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Kane Richardson grabs World Cup chance & Border says - Australia not at their best, yet

Australia's Kane Richardson with skipper Aaron Finch

Australian seamer Kane Richardson is determined to seize every chance that comes his way at the ICC Men’s Cricket World Cup.

Richardson was a late call up when namesake Jhye was ruled out with a dislocated shoulder, capping a dramatic change in fortunes for the 28-year old South Australian.

On the eve of the tournament captain Aaron Finch admitted he thought Richardson’s international career was over after a run of disappointing performances.

But some attention-grabbing performances in the Big Bash for Melbourne Renegades earned his slot for the defending champions.

With the Taunton track favouring pace, he was picked ahead of Jason Behrendorff to replace spinner Adam Zampa, as Australia claimed 41-run win over Pakistan at Taunton.

And he took two wickets to stake his claim for another shot when Australia take on Sri Lanka at the Oval this weekend.

“Anytime someone questions your bottle its tough but I was pretty disappointed in my performances at the time and knew something had to change,” he said.

“I knew he (Aaron) thought that because I remembered sitting down with him and talking about it.

“I remember going on a tour to Zimbabwe and not playing a game, you learn pretty quickly that you are outside the pecking order.

“I’ve tried to stop caring about selection and just focussed on doing my best and playing cricket. Throughout the summer I took some wickets and a few blokes fell down and I’m the next man in.

“There was no point crying about it. I just thought I’ll do everything I can, if I do end up not playing again then so be it.

“It’s good to know the guys think I’ve made progress and have confidence in me.”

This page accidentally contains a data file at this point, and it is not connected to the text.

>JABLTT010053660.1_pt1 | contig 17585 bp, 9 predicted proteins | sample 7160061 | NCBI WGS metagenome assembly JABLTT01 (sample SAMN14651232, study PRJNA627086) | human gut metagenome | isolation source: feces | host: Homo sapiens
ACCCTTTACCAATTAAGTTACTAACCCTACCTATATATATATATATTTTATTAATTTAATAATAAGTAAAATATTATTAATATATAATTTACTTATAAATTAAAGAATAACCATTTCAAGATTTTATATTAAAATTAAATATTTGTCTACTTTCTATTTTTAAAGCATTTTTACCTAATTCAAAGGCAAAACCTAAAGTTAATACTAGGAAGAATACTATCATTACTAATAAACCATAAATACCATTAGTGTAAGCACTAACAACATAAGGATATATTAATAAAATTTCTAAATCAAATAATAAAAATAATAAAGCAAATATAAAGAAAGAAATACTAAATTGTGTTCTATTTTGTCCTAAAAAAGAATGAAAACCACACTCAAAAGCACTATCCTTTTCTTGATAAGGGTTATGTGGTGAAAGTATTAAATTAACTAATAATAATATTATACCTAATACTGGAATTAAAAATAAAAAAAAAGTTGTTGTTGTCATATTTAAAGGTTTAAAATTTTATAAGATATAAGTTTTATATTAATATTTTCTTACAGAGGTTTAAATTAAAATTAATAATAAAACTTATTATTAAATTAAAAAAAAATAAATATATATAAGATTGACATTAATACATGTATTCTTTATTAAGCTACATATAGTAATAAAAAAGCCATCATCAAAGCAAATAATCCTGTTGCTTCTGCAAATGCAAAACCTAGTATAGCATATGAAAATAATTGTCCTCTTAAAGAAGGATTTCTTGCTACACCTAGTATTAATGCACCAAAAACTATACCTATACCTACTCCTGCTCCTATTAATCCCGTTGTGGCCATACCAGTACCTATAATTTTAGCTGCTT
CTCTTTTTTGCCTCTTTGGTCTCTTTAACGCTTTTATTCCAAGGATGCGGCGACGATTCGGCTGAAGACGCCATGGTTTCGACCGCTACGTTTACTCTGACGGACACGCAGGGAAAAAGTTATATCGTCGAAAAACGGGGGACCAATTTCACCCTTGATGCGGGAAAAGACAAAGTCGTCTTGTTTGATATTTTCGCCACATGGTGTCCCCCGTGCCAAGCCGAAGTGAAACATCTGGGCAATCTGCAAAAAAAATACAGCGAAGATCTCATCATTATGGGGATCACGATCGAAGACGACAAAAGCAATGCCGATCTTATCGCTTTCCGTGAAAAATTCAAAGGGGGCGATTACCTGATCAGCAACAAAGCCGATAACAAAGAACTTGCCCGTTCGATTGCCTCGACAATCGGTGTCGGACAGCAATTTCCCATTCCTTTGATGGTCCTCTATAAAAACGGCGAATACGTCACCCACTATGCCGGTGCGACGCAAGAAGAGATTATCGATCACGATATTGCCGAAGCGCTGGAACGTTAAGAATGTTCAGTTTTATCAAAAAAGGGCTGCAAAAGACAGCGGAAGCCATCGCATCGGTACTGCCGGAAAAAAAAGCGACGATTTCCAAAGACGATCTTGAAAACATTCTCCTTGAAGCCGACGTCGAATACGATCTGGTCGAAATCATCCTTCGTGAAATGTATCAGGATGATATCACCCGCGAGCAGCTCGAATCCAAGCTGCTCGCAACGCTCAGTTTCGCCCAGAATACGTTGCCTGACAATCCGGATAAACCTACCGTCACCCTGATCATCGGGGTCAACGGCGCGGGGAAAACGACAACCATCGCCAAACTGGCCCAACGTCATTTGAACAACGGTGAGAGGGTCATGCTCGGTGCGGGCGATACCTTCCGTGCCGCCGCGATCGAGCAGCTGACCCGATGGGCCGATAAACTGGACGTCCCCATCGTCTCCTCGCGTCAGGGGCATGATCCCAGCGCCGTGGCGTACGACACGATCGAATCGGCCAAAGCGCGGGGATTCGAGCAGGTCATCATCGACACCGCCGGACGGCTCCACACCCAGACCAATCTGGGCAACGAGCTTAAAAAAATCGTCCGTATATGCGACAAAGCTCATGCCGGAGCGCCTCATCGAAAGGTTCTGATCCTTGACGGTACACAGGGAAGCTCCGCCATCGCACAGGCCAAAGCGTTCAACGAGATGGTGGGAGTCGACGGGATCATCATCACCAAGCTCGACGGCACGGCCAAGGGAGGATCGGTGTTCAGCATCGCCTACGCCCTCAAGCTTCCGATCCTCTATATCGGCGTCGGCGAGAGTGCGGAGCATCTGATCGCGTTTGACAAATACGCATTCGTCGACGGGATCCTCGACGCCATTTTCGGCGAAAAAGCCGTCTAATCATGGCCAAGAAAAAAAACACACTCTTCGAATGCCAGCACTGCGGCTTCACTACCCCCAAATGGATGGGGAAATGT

Allan Border says we’ve yet to see Australia at their best

Australia aren’t playing at their best but they are winning matches - that’s the way I saw the win over Pakistan.

They hung in there, rode out some pressure and came out with the victory.

The bottom line is there's room for improvement from Justin Langer’s team, and that's a good thing that will only worry every other side in this ICC Men’s Cricket World Cup.

Australia were 126 without loss from 22 overs in Taunton, so they will have been disappointed to only post 307. It’s a very good score, but they should have got more.

You can't knock the innings David Warner played. A few people have been saying he's scoring too slowly, but the ball was doing a bit and there was a little bit of swing and seam.

He was typically belligerent and upped the scoring rate. Aaron Finch was his usual aggressive self, hitting the ball here, there and everywhere.

In the middle overs, Australia need to be a bit smarter. When you get a flying start, like they did at Taunton, you’re desperate to keep that momentum going and it’s hard to do.

Someone has to be prepared to just knock the ball around for a few overs but Pakistan didn’t really let them do that. Mohammad Amir bowled beautifully and gave his team a chance.

I’ve got no problem with batting Glenn Maxwell at four, given the start Australia had. He’s so dangerous.

He might not stick around, like Steve Smith, Usman Khawaja or Shaun Marsh, but he can take the game away from you and I think his team understand that a bit more than they did in the past.

The bowlers did the job up front. Pat Cummins bowled fantastically well and that's a good sign, that him and Mitchell Starc are carrying the fight at the top.

Pakistan had their tails up at one stage with Sarfaraz and Wahab at the crease and it was when Finch had to bowl either himself or Maxwell that you saw a sign of weakness.

The fifth, and even the fourth, bowling option is looking like a slight concern for them.

Nathan Coulter-Nile bowled pretty well and got the big wicket of Babar, while Kane Richardson was a bit expensive.

Finch’s low full-toss did the job in the end, but I think they should look at Steve Smith having a bowl, I really do.

Leg spin takes wickets and whether it’s Adam Zampa coming back in or Smith trying a bit of his spin, that should improve the attack dramatically.

All sides are working towards putting in that perfect, 100-over performance.

In the early stages of the World Cup, you want to be right amongst the pacesetters after four rounds and Australia very much are.

They’re building nicely and all ten teams will feel the total package is still in them.

Australia play Sri Lanka on Saturday and they won't want to relax at all.

They'll talk about being relentless and consistent in their team meetings and they can create momentum for some of the big teams they still have to play.

You want to be building confidence, not dropping your bundle against any team.

Sri Lanka are dangerous but Australia will be confident they can get across the line at The Oval.

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